Minneapolis Teachers On Strike After Failed Contract Negotiations

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Minneapolis Teachers On Strike After Failed Contract Negotiations
Teachers say they are protesting for better wages, smaller class sizes and more mental health support for students.

Teachers in the Minneapolis School District walked off the job on Tuesday in a dispute over wages, class sizes and mental health support for students, at least temporarily pausing classes for about 29,000 students in one of Minnesota's largest school districts.

Union members said they could not reach agreement on wages, especially a “living wage” for education support professionals, as well as caps on class sizes and more mental health services for students.

“We are going on strike... for the safe and stable schools our students deserve,” Greta Cunningham, president of the teachers' chapter of the Minneapolis Federation of Teachers, said Monday.

The school district called the news “disappointing” but pledged to “remain at the mediation table non-stop in an effort to reduce the length and impact of this strike.”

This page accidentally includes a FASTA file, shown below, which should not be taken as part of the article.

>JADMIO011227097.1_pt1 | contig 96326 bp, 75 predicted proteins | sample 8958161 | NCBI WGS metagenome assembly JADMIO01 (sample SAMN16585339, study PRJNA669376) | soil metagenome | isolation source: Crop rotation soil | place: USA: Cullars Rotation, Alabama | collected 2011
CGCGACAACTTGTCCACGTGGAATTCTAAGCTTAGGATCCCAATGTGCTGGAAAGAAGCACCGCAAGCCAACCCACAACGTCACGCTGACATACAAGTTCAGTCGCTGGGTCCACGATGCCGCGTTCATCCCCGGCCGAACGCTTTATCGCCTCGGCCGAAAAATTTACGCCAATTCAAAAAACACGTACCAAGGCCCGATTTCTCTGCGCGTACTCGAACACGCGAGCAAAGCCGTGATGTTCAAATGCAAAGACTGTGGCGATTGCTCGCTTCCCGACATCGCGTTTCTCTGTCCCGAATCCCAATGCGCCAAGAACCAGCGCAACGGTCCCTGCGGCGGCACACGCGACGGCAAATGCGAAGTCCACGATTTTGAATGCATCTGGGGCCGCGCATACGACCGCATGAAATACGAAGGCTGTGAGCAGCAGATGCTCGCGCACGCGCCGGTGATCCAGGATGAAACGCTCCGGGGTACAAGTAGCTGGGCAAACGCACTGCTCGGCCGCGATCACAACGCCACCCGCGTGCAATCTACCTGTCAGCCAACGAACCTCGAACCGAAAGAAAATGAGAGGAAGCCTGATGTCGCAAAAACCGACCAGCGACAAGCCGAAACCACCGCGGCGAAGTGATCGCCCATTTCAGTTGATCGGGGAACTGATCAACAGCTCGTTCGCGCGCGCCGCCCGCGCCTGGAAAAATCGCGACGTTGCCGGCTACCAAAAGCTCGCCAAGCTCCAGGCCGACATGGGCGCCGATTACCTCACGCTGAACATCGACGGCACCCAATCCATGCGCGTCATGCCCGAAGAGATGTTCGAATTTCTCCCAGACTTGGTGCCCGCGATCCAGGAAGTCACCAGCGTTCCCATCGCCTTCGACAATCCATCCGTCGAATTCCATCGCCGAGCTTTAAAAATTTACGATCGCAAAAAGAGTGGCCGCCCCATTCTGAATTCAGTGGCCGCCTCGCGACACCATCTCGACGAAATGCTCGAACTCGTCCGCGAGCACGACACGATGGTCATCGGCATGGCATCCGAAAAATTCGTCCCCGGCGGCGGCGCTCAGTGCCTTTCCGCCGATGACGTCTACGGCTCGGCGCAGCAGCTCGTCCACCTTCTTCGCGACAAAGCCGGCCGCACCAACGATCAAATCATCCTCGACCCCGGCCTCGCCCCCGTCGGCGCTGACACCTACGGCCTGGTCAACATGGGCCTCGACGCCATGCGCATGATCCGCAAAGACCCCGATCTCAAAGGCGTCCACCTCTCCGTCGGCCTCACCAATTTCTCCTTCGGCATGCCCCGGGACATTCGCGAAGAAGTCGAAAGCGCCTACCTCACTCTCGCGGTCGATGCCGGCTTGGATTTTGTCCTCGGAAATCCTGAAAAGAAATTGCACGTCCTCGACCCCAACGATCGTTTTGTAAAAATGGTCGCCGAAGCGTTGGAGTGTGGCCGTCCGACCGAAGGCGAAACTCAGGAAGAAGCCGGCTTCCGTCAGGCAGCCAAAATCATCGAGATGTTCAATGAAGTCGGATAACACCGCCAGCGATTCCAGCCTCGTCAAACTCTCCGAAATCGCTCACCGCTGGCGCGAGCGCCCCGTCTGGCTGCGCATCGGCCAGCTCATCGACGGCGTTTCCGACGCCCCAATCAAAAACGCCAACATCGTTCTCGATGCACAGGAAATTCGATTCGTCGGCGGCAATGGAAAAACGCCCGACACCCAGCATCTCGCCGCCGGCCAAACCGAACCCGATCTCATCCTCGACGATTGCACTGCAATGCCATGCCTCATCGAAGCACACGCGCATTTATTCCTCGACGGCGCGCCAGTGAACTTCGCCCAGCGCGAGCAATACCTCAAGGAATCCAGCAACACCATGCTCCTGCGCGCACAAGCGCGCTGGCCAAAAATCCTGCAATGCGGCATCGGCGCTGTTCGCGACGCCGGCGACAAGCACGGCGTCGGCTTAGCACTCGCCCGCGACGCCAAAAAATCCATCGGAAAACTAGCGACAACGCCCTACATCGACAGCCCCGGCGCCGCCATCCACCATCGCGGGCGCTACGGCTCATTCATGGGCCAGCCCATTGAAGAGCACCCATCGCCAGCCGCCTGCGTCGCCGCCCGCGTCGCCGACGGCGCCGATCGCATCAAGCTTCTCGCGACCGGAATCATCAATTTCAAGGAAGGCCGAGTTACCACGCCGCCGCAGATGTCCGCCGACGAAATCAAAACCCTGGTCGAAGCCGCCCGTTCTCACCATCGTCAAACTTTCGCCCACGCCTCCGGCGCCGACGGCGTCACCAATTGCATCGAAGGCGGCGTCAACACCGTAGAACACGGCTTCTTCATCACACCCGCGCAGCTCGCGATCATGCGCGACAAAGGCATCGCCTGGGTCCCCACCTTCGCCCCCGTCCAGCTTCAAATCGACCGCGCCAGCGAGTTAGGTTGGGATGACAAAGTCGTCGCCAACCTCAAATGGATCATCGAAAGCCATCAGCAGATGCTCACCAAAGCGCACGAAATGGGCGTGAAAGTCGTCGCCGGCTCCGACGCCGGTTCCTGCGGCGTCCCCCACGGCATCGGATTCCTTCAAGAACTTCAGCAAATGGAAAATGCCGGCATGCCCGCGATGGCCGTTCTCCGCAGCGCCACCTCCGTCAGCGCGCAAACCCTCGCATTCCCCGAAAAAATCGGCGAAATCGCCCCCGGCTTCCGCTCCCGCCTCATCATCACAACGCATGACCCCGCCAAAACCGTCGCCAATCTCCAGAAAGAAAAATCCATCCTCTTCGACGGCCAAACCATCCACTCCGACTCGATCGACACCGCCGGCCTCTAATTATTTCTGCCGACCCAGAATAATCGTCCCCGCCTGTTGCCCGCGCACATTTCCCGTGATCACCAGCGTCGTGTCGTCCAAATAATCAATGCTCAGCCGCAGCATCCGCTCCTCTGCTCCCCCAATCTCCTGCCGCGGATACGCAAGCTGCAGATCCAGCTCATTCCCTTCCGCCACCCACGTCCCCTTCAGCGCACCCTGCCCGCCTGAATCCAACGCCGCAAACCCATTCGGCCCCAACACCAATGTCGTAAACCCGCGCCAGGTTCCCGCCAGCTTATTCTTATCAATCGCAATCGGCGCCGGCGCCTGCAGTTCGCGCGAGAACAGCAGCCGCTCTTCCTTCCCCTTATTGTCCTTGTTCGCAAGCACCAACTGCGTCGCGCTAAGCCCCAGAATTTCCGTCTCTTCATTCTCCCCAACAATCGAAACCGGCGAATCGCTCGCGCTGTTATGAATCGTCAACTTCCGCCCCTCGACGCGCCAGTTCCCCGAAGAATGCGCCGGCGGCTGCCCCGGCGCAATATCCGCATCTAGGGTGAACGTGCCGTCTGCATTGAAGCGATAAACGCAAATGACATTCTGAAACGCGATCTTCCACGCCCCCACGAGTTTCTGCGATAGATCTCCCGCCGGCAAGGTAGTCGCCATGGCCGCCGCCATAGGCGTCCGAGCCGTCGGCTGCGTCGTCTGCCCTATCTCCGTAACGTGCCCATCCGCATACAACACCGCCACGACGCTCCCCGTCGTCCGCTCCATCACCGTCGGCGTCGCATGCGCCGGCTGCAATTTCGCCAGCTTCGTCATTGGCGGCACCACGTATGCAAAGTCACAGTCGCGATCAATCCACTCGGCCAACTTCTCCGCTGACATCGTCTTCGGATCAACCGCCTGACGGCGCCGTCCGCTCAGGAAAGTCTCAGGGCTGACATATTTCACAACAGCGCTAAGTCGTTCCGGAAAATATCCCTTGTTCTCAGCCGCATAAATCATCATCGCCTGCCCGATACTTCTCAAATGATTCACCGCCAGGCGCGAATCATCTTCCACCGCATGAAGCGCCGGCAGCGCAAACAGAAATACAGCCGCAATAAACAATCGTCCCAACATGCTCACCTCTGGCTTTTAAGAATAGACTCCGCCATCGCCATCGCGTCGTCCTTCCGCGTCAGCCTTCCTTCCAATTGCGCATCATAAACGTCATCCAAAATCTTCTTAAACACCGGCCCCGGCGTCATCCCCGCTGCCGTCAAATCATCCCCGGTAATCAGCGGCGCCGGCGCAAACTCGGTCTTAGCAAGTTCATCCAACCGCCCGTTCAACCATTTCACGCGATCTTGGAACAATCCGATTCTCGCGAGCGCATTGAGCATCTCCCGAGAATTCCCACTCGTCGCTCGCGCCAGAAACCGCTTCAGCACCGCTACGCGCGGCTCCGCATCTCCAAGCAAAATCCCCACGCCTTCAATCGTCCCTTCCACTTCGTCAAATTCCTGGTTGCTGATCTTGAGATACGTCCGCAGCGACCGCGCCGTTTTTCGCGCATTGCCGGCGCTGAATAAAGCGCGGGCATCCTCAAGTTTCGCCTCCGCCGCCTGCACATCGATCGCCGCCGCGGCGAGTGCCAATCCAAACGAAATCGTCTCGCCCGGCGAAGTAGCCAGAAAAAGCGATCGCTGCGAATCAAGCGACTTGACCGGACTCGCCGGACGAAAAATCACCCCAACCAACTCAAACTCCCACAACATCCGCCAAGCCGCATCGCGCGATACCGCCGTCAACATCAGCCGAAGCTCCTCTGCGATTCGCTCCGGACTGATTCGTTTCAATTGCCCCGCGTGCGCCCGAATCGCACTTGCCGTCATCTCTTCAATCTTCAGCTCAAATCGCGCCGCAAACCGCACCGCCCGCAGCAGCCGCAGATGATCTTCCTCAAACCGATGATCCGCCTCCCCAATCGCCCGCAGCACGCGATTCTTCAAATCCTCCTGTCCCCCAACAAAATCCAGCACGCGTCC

Teachers in the neighboring St. Paul School District, with about 34,000 students, announced a tentative agreement late Monday night to avert a strike that had also been scheduled to start Tuesday.

Union officials in both cities said the issues were largely the same. The St. Paul teachers union said their tentative agreement — subject to approval by members — includes maintaining caps on class sizes, increased mental health supports and pay increases.

National labor leaders say teachers and support staff across the country are experiencing the same sorts of overload and burnout challenges due to the COVID-19 pandemic, but no other large districts were on the verge of a strike. School district officials have said they're already facing budget shortfalls due to enrollment losses stemming from the pandemic and can't spend money they don't have.

For St. Paul schools, superintendent Joe Gothard outlined the proposals in a statement Sunday night, saying the district offered to add language to the contract to keep average class sizes at their current levels, hire an additional four school psychologists, one-time cash payment of $2,000 for every union employee using federal stimulus funds, and to increase pay for the lowest-paid educational assistants.

Minneapolis has about 3,265 teachers, while St. Paul has roughly 3,250 educators. The average annual salary for St. Paul teachers is more than $85,000, while it's more than $71,000 in Minneapolis. However, the districts also employ hundreds of lower-paid support staffers who often say they don’t earn a living wage, and those workers have been a major focus of the talks.

Additional reporting by The Associated Press.